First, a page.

In partnership with Apple and CPS, Ulta hosted a Day of Code at our downtown Chicago office. Students from LakeView High School and Michele Clark were walked through the development lifecycle of a feature, from requirements to development, to getting the app on the app store. We also spent some time introducing the students to the Ulta Beauty brand and high level stats about our company.
We also built an app just for this day so the students could have something tangible to correlate some of our coding topics as we provide the students with the GitHub repo for the app. We did our best to represent all common iOS app view patterns, as well as latest Swift syntax.
Another cool feature in the app is we did a little of the school branding and let students choose their school – doing so updates the app icon and provides with school specific details.
— Michele Clark Academic Prep High School (@MClarkEagles) May 22, 2018
In our latest release we added support for iOS11 and the iPhone X, a major milestone for our development team. With that release I thought it was important to take a look back and see just how much the app [and team] has changed in my time at Ulta.
- Cleaned up, simplified, and modernized the codebase. Established a cadence for structuring code aimed for readability and understanding with emphasis on in-line comments explaining business logic. In most cases I tell my developers to structure their code linearly so that it mirrors what’s being displayed.
- Identified redundancy in models/views and consolidated
- Removed all non-essential third party code (that isn’t mandated by business partners)
- Banned the use of cocoa pods and dependency managers.
- Removed all unused and old assets / converted new assets to PDF (vector)
- Created a “Core” which handles all our application/session/configuration management, as well as contains our own web services client
- Established rules on native first UI/UX patterns with creative partners and an understanding of maintaining code over time e.g. I don’t want to be fixing custom controls with each OS release.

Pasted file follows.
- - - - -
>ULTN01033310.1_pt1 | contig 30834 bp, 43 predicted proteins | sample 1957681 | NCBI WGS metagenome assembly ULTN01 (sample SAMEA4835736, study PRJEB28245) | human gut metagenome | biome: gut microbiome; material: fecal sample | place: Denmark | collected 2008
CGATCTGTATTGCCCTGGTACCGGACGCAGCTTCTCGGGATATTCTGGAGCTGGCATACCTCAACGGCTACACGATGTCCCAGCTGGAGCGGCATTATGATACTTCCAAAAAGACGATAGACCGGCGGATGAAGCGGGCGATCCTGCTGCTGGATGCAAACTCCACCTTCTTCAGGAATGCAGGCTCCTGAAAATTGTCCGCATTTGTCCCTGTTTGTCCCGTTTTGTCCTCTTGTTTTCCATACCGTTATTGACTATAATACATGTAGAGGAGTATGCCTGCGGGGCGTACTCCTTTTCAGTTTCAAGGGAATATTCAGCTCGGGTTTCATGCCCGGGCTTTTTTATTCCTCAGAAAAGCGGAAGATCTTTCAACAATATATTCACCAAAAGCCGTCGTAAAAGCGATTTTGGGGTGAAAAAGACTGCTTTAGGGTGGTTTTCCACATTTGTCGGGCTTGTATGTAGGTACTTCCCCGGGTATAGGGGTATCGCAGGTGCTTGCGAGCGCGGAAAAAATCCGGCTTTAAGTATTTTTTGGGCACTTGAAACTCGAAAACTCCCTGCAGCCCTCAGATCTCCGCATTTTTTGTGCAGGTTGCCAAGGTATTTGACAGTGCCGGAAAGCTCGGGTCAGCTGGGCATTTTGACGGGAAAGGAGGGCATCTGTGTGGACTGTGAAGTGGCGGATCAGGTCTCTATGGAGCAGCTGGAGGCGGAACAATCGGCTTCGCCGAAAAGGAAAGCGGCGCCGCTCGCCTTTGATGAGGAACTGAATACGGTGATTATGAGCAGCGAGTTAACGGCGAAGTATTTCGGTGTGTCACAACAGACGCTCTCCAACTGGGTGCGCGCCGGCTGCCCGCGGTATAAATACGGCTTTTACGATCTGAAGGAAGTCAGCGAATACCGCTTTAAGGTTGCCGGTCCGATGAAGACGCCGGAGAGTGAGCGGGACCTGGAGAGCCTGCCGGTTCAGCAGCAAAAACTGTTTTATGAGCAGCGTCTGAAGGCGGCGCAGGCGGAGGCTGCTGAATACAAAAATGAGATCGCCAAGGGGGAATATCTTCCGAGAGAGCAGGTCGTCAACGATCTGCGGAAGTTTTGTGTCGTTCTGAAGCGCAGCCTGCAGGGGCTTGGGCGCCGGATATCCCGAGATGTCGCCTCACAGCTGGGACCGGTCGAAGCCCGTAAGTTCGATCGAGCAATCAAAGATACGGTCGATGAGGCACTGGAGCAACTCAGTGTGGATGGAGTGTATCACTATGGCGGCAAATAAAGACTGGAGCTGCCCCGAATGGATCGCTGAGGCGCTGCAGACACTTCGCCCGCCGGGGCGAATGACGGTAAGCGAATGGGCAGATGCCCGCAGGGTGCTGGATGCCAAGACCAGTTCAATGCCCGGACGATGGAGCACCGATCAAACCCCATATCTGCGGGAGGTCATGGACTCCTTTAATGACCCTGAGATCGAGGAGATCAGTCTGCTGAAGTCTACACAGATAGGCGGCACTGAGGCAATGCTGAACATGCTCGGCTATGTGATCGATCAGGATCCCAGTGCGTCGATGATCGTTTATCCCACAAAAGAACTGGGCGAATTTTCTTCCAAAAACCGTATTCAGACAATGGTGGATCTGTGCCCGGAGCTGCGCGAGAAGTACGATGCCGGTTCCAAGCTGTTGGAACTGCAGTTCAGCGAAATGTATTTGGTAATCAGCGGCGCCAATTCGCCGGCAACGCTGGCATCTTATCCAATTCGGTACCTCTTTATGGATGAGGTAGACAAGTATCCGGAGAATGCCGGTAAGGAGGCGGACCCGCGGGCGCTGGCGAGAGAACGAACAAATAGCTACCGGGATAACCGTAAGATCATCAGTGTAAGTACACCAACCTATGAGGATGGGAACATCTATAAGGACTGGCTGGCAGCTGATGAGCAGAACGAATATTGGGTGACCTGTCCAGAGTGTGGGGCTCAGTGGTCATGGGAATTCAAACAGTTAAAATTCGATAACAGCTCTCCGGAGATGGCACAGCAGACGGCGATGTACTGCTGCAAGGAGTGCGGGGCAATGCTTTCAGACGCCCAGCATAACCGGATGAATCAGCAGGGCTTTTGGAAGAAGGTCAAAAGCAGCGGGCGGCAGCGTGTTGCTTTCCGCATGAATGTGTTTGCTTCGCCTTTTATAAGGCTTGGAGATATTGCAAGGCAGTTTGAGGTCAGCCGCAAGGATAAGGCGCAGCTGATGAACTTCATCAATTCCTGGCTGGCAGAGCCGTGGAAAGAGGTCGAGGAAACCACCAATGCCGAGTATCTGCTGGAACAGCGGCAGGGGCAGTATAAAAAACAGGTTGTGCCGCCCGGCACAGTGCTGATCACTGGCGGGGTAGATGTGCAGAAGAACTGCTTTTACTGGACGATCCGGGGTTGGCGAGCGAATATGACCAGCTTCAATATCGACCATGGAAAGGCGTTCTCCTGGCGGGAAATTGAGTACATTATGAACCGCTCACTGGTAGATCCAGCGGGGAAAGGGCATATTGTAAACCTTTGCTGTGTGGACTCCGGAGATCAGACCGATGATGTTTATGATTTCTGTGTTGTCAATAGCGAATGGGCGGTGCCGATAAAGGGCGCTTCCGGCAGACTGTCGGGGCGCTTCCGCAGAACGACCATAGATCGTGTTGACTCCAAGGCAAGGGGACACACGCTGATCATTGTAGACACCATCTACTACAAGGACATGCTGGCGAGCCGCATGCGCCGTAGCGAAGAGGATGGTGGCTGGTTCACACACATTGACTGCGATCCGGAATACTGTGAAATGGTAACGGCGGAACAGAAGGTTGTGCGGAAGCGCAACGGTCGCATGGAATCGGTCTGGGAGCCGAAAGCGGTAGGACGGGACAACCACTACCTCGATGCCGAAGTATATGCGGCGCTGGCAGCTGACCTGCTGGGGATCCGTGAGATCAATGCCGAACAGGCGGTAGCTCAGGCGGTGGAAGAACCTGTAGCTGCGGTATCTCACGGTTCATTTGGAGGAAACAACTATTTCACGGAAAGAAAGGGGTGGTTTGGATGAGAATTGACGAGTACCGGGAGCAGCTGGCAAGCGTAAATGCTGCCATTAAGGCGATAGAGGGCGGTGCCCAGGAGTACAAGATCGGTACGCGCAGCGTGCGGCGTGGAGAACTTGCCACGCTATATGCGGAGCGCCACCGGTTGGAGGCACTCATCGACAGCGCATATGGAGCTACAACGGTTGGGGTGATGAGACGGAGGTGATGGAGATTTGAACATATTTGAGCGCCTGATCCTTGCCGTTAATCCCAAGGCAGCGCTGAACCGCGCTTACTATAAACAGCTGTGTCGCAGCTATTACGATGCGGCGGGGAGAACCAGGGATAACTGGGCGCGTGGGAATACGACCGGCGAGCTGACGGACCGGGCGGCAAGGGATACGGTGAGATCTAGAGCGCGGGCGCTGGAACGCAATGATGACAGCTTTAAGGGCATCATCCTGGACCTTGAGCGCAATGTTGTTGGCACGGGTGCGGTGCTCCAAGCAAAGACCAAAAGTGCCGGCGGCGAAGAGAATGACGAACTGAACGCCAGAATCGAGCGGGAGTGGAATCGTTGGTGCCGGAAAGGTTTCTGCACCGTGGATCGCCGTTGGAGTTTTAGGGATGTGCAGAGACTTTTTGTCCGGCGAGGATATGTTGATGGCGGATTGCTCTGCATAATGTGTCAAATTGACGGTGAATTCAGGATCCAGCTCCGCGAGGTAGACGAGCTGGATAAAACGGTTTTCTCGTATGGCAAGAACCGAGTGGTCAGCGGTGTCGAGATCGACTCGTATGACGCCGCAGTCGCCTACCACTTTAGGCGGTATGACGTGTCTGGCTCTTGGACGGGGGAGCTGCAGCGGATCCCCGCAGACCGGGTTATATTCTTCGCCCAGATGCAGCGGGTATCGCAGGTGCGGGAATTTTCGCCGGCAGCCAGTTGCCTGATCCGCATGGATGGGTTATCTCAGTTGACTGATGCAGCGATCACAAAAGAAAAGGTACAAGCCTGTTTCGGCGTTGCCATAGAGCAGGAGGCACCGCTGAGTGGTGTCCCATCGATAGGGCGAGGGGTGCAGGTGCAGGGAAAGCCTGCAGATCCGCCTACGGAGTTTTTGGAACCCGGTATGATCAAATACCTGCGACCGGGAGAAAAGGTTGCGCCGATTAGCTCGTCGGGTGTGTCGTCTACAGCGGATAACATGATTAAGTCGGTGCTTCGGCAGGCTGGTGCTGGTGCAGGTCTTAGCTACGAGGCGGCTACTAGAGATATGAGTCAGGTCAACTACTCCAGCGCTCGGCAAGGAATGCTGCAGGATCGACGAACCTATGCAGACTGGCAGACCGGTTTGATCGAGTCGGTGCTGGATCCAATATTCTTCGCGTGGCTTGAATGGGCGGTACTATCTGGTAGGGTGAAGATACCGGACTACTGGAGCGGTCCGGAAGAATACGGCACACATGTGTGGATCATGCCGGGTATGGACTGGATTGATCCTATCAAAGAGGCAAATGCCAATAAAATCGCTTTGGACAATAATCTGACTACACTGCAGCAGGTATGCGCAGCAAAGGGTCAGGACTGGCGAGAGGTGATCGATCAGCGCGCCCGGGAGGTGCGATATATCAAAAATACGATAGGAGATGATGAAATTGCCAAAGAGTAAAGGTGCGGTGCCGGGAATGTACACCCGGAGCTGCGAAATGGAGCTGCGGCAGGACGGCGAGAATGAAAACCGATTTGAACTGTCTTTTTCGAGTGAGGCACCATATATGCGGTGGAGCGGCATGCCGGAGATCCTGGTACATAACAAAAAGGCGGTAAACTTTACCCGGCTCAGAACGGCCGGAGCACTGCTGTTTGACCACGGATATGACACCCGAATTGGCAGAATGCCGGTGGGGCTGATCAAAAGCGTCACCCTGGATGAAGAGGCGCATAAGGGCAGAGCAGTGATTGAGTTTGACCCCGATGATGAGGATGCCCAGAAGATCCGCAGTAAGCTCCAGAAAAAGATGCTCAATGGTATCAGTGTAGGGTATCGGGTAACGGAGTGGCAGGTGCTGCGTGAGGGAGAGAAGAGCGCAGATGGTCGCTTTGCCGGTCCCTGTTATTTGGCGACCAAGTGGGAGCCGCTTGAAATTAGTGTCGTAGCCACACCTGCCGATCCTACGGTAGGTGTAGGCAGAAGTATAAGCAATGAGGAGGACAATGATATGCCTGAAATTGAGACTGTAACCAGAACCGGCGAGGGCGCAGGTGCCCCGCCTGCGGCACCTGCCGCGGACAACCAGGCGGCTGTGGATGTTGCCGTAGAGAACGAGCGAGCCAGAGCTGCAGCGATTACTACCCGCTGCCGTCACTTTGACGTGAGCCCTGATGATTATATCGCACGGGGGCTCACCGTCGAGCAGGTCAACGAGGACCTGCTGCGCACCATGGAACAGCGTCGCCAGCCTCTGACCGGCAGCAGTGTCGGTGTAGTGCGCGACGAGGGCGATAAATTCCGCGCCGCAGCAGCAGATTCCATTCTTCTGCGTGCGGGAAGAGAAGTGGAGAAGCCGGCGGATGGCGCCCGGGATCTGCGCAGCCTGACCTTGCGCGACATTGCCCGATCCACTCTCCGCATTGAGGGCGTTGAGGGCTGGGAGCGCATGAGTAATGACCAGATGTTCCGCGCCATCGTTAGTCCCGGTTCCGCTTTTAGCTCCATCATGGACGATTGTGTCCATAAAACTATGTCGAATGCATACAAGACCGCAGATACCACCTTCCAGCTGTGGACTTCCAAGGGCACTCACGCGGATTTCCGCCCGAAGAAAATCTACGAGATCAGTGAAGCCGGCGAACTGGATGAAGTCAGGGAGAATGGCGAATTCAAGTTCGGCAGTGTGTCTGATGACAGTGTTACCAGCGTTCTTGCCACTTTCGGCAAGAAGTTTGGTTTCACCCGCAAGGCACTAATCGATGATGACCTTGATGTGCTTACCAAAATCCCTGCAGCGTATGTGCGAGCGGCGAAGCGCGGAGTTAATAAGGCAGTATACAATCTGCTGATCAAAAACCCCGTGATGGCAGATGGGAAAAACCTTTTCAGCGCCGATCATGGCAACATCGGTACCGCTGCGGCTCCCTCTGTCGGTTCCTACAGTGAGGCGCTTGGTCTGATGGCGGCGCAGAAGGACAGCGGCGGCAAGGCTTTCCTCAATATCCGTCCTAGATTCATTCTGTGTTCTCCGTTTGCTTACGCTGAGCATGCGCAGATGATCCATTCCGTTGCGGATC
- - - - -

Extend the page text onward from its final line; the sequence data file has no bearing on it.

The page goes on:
- Compartmentalized storyboards based on features [performance/readability]
*It’s important to note that the above initiatives reflect my viewpoint on how a large enterprise project with multiple [sometimes fluid] team members should be treated. When creating my own apps I have similar from different goals and I can take certain liberties knowing only I will be maintaining the code.
The screenshots below are a few examples of said changes. On the left is version 4.0.1, the app I inherited when I started, and on the right, 5.2, our latest release.
- Search bar changing height is iOS11 revealed some skeletons in our closet, primarily around trying to maintain opaque navigation and tab bars which led to layout issues. I also explored moving the search bar to the new searchController property on navigation controller, but the business ultimately wanted to maintain the title view approach/look. Search controller is nice though because it has support for large title, hiding when scrolling, etc.
- Supporting iPhone X wasn’t too much effort because of my previous enforcement of using native views/controls and auto layout.
- For P3 colors we changed obvious things at first: launch screen, app icon and primary brand colors. We also made a conscious choice to not make every brand color P3, like the typography saying “If everything is bold, nothing is bold” – and we wanted certain color to stand out. P3 conversion from a code perspective is simple, but from a conversion standpoint I still am not sure the proper method.
Converting Brand colors to P3 (view image below on P3 screen for accurate reproduction)
As with Cart, my team and I re-wrote checkout from the ground up. We set out to create a user-friendly, ada compliant, and reliable single-page checkout.
Features of note:
- Skelton loading
- Single page design
- Smart address suggestions with usps recommendations
- Section level messaging
- Quickly access saved gift cards